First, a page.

After about 15 years, Ken Phillips came back home to Gregory Drilling. Though the North Bend, Washington-based company does everything from geothermal to geotechnical to irrigation, Phillips settled back in as Gregory’s sonic operations manager after years sharpening his drilling skills elsewhere.

Now, he oversees crews working a TerraSonic 150CC crawler out of northern California. Though they do travel just about anywhere west of the Mississippi, they do a lot of work in the Golden State — with all the varied geology it has to offer. He says they get into silt, sands, cobble and boulders, and overburden, all depending on where the day’s project took them.

“We quite often get into riverbed-type materials with large boulders — up to 3-, 4-foot diameter boulders. That’s what sonic drilling is designed for, and that’s what it’s most effective at.”

And Gregory leverages that effectiveness. Phillips and his crews work on environmental exploration, do pre-collar holes for remedial injection work, exploration for mining companies, dam and levee work, and just about anything else suited for sonic.

Q. What do you do and what keeps you coming back every day?

A. Being at Gregory, the thing that keeps me coming back is, they’re really supportive of their people. As a manager, I’m able to take good care of my crews — which is very important to me — and I’ve been able to really get back to customer service. I think that our clients are the most important people we have, and a happy client and return customers are the best you can have. As I’ve moved through my career, I’ve been able to bring clients with me over to this company based on my history with them. And I’ve basically been given kind of free range to run the program the way I want to run it. We’ve been very effective and we’ve got some super happy clients, and that’s what this industry is all about.

Q. What does a typical workday involve?

A. My typical workday is project management. Our side of Gregory is very busy, so I’m doing a lot of job setups. I do a lot of speaking with my drillers about drilling conditions and basically coaching, tutoring and mentoring them through their processes. Currently, I’m working with a rotary crew from Gregory down here in northern California that’s on a project, and managing the sonic work at the same time. I like being outside. I like being with the guys. It’s a team sport, basically.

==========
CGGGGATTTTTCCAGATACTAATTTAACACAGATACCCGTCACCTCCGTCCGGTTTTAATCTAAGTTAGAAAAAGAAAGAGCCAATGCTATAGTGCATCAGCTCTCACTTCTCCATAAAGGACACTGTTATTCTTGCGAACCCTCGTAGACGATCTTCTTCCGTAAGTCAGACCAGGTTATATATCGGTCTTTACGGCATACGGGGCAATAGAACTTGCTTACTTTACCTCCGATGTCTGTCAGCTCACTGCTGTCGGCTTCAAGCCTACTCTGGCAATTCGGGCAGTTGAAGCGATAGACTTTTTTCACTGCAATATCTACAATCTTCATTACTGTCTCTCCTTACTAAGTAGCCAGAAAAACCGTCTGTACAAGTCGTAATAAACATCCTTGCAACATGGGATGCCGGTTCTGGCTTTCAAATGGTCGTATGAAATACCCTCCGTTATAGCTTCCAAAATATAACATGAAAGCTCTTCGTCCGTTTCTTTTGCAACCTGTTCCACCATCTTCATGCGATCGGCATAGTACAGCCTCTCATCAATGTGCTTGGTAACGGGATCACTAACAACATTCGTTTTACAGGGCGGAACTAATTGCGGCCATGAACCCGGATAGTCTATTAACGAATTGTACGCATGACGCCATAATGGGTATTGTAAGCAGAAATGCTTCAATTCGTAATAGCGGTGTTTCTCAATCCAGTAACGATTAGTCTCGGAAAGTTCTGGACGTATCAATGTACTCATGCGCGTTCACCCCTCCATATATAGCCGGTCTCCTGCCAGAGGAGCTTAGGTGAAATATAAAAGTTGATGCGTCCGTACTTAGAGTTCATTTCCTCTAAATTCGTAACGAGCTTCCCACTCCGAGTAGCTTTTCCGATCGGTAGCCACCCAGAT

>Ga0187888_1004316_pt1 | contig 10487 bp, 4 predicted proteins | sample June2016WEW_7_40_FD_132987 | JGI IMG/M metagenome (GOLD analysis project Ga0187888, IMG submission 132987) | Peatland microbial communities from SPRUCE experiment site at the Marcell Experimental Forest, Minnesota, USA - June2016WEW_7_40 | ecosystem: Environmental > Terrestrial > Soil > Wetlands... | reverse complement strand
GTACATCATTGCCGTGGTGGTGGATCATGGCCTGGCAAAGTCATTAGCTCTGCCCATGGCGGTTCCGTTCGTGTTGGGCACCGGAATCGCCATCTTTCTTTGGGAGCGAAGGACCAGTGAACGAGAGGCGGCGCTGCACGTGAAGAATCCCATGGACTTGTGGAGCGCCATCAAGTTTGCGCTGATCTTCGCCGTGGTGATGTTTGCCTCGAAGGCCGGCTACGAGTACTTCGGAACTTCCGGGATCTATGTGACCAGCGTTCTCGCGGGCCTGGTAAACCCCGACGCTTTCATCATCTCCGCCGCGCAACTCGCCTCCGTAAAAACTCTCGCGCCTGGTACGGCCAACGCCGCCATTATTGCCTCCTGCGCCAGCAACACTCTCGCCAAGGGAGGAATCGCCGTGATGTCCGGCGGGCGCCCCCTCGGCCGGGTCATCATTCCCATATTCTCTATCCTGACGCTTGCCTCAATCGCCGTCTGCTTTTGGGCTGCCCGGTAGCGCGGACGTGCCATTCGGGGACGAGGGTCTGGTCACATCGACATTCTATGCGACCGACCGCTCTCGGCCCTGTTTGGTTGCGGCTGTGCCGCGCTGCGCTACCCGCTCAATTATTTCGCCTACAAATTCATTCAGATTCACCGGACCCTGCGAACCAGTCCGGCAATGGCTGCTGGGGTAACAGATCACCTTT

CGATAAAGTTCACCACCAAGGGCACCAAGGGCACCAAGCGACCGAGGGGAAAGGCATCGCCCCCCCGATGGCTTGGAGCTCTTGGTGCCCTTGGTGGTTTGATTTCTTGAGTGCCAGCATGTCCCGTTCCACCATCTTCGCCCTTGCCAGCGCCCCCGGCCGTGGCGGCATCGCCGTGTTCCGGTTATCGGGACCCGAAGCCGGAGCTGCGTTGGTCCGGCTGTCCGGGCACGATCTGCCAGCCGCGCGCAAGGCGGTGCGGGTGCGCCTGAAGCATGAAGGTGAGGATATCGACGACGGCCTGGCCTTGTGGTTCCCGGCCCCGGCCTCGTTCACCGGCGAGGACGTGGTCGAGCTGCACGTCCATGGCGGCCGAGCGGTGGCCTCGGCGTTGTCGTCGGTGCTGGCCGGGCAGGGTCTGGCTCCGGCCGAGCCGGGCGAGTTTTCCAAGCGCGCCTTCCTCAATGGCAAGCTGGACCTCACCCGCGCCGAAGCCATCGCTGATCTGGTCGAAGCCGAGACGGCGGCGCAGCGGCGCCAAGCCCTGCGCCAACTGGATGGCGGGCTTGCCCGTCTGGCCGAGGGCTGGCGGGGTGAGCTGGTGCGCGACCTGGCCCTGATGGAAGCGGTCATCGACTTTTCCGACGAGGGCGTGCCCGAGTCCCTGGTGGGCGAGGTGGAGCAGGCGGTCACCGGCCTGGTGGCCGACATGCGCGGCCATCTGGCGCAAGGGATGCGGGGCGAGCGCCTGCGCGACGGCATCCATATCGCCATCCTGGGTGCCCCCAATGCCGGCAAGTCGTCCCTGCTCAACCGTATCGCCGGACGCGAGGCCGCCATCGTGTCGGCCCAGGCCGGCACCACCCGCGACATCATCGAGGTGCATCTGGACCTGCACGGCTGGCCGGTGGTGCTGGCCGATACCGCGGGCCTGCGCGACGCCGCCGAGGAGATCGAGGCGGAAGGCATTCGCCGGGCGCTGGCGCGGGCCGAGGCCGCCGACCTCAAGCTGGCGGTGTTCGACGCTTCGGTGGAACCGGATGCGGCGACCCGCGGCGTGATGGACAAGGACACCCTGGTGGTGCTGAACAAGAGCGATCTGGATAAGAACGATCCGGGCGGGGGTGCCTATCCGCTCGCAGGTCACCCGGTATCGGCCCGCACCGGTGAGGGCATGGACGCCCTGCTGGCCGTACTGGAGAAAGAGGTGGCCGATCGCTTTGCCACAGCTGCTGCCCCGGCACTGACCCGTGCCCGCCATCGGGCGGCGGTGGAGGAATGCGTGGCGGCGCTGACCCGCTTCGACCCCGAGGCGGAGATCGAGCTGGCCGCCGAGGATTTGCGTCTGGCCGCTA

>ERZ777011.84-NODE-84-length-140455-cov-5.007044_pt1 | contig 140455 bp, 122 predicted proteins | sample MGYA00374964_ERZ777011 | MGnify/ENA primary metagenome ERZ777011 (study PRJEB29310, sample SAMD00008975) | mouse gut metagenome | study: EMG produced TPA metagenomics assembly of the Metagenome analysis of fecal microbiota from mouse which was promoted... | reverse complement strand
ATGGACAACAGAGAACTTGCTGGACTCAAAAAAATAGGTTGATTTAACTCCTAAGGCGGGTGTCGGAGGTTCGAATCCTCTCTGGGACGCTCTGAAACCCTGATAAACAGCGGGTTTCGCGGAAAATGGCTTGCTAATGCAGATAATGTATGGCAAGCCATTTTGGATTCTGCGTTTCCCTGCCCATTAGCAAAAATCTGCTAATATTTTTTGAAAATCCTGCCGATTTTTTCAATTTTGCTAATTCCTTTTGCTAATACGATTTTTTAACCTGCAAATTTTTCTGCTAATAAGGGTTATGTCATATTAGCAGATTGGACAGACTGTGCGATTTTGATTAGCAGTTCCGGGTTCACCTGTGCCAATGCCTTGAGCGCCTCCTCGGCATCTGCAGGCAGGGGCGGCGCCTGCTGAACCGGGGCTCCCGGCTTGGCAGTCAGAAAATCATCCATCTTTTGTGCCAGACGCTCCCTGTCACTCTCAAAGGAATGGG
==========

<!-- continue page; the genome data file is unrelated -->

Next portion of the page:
Q. What does it take to succeed in what you do?

A. Patience. Patience and good interpersonal skills. You have to be able to work well with people from all types of backgrounds, and you have to be working with the federal government, you have to work with city folks. You just have to have a lot of patience and a lot of understanding that a lot of these people don’t know what we know, and being a good coach and a good mentor and working them through the education process of sonic drilling. It’s been around a while now, but we still run into clients who have never used it before. It’s fun, too, when they see how efficient these rigs are.

“Having a good support team behind you, supporting your decisions and backing you is one of the best tools that you can have.”

– Ken Phillips

Q. What do you wish you knew when you started?

A. How much time I was going to be away from my family. There have been years where I’ve spent 260 days out of town. I’m not complaining by any means, but there are some things that I’ve missed.

Q. What tool can you not imagine working without?

A. Good supportive management. Does that qualify? I think having a good support team behind you, supporting your decisions and backing you is one of the best tools that you can have. And having good crews, good people. The rigs are easy to find. It’s finding the right people to do this job.

Q. What’s the best piece of advice you’ve been given?

A. It’s what you learn after you know it all that’s important. ... That’s the best piece of advice I can give anybody. Don’t be afraid to make mistakes, because people who don’t make mistakes don’t learn anything.

Q. How would you describe the present state of the industry?

A. Great. As far as the sonic drilling industry goes, it’s great. More people are getting involved in the in this type of drilling, so it’s helping to bring costs down from the business aspect, and for the clients. It’s starting to become a little bit more cost effective for them to get the results that they get from a sonic rig, which they can’t get from any other type of equipment.

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